I was training a binary classifier using XGBClassifier (basically boosted decision trees if I understand it correctly). I have 10K training examples. I have two distinct set of features (but they could be dependent), one contains 26 features (call the set A) and the other contains 96 features (call the set B). I tried to train 3 classifiers, each w/ a different combination of the feature sets, namely A, B and A+B. The result is that using only A is clearly better than using both A and B. At this point I thought it might be overfitting, so that using less number of features actually avoids the overfitting.

The # of trees used in the above trainings was 100. So I used 10-fold cross validation to find the optimal # of trees for each feature set combination, and they are all beyond 100 (like 300-500). So it seems to me the models were learning w/ less-than-desired degree of freedom and they were underfitting if you will.

So this confuses me: why providing additional features make things worse (i.e. using only A is better than using both A and B) when the models are on the under-fitting side (as opposed to overfitting)?

Or maybe a more general question: how do I find out the real problem in this situation?

Note: I have read this question about overfitting/underfitting and I still think my models should be underfitting, because apparently increasing model complexity helps (e.g. from 100 trees to 300-500 trees).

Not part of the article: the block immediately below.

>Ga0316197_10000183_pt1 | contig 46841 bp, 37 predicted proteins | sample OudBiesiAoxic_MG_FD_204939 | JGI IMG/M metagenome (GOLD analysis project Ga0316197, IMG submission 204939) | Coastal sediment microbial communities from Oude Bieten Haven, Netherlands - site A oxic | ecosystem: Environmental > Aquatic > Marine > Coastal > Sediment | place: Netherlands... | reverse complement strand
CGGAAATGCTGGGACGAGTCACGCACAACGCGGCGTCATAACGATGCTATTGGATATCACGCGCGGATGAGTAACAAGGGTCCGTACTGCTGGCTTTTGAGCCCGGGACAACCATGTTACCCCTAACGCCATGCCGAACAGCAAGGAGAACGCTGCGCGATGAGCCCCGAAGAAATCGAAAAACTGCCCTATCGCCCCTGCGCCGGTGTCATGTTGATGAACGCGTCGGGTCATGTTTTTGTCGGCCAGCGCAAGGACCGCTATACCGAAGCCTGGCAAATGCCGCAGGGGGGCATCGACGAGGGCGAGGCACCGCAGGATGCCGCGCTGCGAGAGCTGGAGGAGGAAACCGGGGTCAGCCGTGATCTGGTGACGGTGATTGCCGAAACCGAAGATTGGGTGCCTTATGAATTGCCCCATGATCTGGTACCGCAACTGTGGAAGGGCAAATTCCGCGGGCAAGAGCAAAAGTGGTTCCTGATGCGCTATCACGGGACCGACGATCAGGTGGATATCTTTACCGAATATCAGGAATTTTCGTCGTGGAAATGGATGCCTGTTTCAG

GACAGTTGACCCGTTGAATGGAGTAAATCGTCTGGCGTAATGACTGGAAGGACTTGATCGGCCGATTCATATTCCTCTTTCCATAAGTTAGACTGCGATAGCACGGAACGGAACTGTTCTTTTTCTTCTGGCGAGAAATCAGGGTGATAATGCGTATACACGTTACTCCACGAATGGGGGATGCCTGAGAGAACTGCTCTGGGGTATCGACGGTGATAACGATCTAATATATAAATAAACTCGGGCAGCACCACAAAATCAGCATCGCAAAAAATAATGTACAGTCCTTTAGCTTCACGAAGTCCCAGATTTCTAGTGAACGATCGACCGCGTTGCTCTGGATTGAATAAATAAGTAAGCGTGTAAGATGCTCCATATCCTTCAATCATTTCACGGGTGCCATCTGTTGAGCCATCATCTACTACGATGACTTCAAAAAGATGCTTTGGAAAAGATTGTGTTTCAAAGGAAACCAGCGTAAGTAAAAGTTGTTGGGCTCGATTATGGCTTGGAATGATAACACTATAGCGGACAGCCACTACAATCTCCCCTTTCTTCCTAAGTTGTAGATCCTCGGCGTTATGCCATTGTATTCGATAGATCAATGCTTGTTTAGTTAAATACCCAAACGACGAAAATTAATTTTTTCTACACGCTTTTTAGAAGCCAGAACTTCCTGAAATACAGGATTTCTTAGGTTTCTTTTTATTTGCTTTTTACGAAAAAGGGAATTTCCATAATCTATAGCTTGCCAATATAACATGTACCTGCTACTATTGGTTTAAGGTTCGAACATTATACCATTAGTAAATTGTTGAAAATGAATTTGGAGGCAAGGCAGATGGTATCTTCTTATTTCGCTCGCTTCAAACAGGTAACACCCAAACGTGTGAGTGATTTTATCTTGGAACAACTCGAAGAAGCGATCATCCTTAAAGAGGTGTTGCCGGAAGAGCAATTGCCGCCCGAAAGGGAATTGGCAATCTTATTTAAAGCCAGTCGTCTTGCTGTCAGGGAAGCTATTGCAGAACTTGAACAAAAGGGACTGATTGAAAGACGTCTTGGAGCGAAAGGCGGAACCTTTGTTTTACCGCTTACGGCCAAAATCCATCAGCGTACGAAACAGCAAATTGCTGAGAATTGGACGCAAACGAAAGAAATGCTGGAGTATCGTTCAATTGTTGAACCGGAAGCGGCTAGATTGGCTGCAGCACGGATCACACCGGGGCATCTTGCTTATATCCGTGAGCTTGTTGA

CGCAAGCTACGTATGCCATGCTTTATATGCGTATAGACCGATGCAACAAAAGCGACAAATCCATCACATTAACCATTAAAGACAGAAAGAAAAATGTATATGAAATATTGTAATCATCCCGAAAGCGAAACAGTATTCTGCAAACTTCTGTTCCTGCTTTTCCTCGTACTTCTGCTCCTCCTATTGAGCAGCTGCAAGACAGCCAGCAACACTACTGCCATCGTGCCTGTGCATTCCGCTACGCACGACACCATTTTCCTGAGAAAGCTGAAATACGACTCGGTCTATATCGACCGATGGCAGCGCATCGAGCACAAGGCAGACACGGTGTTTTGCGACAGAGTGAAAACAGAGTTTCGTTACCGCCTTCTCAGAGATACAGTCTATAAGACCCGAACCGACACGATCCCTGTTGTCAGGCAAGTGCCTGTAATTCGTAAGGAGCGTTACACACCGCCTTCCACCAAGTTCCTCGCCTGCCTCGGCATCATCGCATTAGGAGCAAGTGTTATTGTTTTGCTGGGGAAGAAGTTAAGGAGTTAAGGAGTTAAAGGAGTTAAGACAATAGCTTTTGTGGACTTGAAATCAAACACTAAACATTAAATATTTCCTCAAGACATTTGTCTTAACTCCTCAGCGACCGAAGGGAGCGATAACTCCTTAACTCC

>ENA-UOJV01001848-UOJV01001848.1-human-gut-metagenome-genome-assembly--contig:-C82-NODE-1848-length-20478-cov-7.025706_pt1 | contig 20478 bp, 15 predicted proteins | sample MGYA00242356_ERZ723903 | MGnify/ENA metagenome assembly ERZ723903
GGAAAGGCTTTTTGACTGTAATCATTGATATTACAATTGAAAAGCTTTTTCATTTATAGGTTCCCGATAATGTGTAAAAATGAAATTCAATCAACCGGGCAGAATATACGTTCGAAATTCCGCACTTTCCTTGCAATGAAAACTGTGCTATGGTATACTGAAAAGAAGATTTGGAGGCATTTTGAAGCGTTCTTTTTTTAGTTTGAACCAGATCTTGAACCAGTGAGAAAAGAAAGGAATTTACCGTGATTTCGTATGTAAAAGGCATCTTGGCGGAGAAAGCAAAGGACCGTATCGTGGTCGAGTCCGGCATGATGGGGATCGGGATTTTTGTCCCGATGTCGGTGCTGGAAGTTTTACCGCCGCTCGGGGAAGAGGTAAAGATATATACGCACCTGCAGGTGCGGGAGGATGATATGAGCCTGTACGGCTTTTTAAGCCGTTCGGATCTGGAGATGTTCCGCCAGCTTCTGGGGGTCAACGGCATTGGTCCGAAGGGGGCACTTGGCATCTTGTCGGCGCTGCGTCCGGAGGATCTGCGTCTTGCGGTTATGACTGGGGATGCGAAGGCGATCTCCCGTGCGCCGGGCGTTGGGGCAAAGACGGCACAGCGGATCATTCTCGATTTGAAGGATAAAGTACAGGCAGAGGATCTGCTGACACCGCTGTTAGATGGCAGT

1 Answer 1


Theoretically speaking, more data leads to better model. However, in practice, more features often leads to the difficulty of model training.

Assuming there are 30 "main" features of your dataset. Feature set A contains 20 "main" features, so it might be easy (20 out of 26) for one "main" feature to be "chosen" and "trained", under certain hyperparameters (in your case, 100 trees). When it comes to feature set B, which contains all "main" features, it's hard (30 out of 96) for one "main" feature to be chosen, and it's harder when there's only 100 trees (cause there are 66 "minor" features which should not be trained, relatively). That's what we called "under-fitting".

Back to your question, when the model is under-fitting, if we're lucky that model trained on feature set B (namely model B) contains all these 30 "main" features, the model will be good, and we might not able to find out it's under-fitting. But in most cases, we're not that lucky, model can be ruined with all 66 "minor" features, relatively.

In my ML practice, I'll try more training iterations when more samples come, and try a more complex model when more features come, with the control of over-fitting/under-fitting.

  • $\begingroup$ XGBClassifier is gradient boosting decision trees. I thought it will select the most discriminating feature first, before other unimportant features. So I'd assume that adding more unimportant features shouldn't hurt the learning process (since those unimportant features should not have been selected).This is different from other models, e.g. SVM, where more features could indeed confuse the learning process (but in that case leading to overfitting). Is my understanding incorrect? $\endgroup$
    – Roy
    Feb 27, 2017 at 17:50
  • 1
    $\begingroup$ XGBoost will try to select the most importance features along with learning, that's correct. However, as the importance is learned during the learning process, under-fitting side of model may not fully recognized which feature is more important. $\endgroup$
    – Icyblade
    Feb 28, 2017 at 1:57

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